Control and data plane security are fundamental in any storage environment. Encapsulating the control plane with SSL and enforcing authentication is mandatory. Running iSCSI over dedicated secure VLANs or properly zoned Fibre Channel switches are good measures for storage security hygiene. Data at rest encryption eases operational hassles and complies with regulations associated with sensitive record keeping. It’s essential these capabilities extend to container environments to ensure industry security standards.

Provisioning storage resources for a container should be easy for users. Without being storage experts, DevOps teams should be able to setup defaults that ensure conformance with the organizations requirements. For example, such defaults should enable them to meet backup and recovery objectives and performance policies. When users provision a resource, it should simply inherit all the attributes necessary to conform to those objectives.

4. Ability to handle mission-critical data and operations

Data serving your traditional business applications today will remain important once those applications are containerized. Deployments Enterprise class persistent storage is key to running containers in production without overburdening IT.Enterprise class persistent storage is key to running containers in production without overburdening IT.per day is a popular success metric for DevOps teams. Building images and deploying containers at high velocity will push infrastructure to its limits. Just as you scrutinize the Reliability, Availability and Serviceability (RAS) capabilities of any storage platform for production, it’s important to assess all what-if scenarios when you diverge from traditional storage deployment models.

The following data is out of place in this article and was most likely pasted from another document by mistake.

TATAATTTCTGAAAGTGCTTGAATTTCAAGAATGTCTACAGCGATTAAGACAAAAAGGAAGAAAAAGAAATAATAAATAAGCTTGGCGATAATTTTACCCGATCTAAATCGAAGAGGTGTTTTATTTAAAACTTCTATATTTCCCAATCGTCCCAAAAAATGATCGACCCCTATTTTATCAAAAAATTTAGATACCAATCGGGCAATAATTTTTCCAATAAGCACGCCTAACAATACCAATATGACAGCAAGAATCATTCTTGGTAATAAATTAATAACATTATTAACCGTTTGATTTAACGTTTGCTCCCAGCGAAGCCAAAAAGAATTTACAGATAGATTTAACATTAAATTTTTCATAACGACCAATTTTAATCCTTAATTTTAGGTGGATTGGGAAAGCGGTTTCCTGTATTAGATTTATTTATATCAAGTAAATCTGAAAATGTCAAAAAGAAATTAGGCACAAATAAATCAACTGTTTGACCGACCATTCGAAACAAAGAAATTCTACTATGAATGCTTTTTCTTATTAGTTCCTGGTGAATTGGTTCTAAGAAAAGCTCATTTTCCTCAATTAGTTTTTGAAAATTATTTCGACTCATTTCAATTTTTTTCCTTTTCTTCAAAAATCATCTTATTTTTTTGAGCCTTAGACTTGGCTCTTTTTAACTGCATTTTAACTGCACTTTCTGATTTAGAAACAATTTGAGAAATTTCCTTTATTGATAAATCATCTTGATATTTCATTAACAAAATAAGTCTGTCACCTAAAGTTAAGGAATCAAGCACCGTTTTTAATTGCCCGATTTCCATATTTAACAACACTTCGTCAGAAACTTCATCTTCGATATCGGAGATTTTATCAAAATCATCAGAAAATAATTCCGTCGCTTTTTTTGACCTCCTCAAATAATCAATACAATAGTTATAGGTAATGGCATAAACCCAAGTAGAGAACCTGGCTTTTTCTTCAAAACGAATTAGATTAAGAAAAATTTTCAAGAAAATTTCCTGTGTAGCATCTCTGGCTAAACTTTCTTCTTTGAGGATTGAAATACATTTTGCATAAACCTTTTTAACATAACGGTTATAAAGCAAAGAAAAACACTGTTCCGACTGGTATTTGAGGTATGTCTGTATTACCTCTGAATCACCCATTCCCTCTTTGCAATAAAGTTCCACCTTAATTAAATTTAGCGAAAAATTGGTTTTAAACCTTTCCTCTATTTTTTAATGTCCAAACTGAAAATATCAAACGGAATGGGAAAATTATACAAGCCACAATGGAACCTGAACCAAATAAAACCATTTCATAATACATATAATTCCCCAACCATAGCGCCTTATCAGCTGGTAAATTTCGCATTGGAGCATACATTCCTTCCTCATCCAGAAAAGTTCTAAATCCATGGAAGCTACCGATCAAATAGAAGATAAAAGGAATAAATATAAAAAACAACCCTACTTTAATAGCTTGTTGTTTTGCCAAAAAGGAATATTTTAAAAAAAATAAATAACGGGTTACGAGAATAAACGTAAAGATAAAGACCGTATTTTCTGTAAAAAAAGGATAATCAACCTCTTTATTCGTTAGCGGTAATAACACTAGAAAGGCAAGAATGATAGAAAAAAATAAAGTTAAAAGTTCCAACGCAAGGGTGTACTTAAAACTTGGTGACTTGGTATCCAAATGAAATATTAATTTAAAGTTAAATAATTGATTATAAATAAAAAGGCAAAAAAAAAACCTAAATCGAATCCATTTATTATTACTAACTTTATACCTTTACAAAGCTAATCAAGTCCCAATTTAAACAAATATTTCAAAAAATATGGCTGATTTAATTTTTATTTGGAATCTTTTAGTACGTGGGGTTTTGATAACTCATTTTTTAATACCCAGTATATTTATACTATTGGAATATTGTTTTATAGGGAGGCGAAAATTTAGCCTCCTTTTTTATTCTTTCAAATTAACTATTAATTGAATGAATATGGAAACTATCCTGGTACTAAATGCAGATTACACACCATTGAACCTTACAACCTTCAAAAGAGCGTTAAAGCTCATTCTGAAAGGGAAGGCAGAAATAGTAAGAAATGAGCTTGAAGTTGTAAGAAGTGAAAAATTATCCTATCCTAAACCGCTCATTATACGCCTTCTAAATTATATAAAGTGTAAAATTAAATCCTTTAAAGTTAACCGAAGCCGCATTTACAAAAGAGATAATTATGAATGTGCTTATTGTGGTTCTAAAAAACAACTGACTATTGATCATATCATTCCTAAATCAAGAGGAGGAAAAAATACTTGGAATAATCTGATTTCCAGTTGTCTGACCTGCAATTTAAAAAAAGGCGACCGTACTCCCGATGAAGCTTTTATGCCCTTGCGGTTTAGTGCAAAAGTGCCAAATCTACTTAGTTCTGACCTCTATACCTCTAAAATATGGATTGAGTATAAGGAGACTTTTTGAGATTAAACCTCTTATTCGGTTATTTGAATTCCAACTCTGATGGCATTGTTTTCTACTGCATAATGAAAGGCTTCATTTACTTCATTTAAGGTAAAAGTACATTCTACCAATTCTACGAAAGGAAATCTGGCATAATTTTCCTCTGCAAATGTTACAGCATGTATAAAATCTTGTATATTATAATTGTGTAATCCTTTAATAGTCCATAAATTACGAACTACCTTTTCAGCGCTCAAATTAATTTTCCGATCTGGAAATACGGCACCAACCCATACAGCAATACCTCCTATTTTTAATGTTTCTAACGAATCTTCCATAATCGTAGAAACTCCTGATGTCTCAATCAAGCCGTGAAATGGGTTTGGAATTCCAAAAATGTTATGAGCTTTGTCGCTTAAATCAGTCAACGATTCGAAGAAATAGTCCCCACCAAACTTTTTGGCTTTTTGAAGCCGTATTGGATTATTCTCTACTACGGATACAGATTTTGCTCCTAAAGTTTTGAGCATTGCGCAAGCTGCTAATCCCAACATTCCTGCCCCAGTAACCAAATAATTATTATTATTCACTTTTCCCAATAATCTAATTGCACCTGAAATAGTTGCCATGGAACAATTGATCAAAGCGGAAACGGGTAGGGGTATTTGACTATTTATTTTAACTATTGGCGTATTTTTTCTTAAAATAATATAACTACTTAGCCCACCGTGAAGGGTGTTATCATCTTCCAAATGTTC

Container orchestration platforms are powerful tools that require careful design and implementation. Without this, human factors cross boundaries they shouldn’t. Examples include architecture flaws when network partitions occur, or simply not understanding the implications of container scaling. It’s essential that the storage system is aware of the layers above and ensure the integration with the container engine can handle arbitration and properly fence access for improperly configured systems to maintain data integrity and prevent unnecessary outages.

5. Multi-tenancy and QoS  

Isolating dev/test, staging and production is highly recommended. Yet buying isolated islands of resources to support each one can be costly and complex. Instead of trying to managing disparate storage systems. Consider a single storage system that can be securely partitioned to safely serve multiple container environments and hosts. Such a Sharing a pool of resources is a simple and cost-effective approach.Sharing a pool of resources is a simple and cost-effective approach.system should prevent naming conflicts from multiple container hosts and prevent access data to data without permission.

Storage performance can sometimes be a scarce resource. Having basic capabilities to automatically limit noisy neighbors can work well in most single tenant environments.

Multitenant environments or infrastructure pools that will be divided to serve many purposes require stronger controls.  Performance governors that restrict the amount of IOPS, throughput and capacity are essential for service providers who monetize infrastructure. Your system should allow you to provision performance limits for a given environment, container or volume. Such granular controls can also help single infrastructure serve different purposes. For example, a test environment can be throttled to not impact production. In addition, clones of Tier-1 application data could be safely shared and co-mingled with DevOps environments, without disrupting production IO.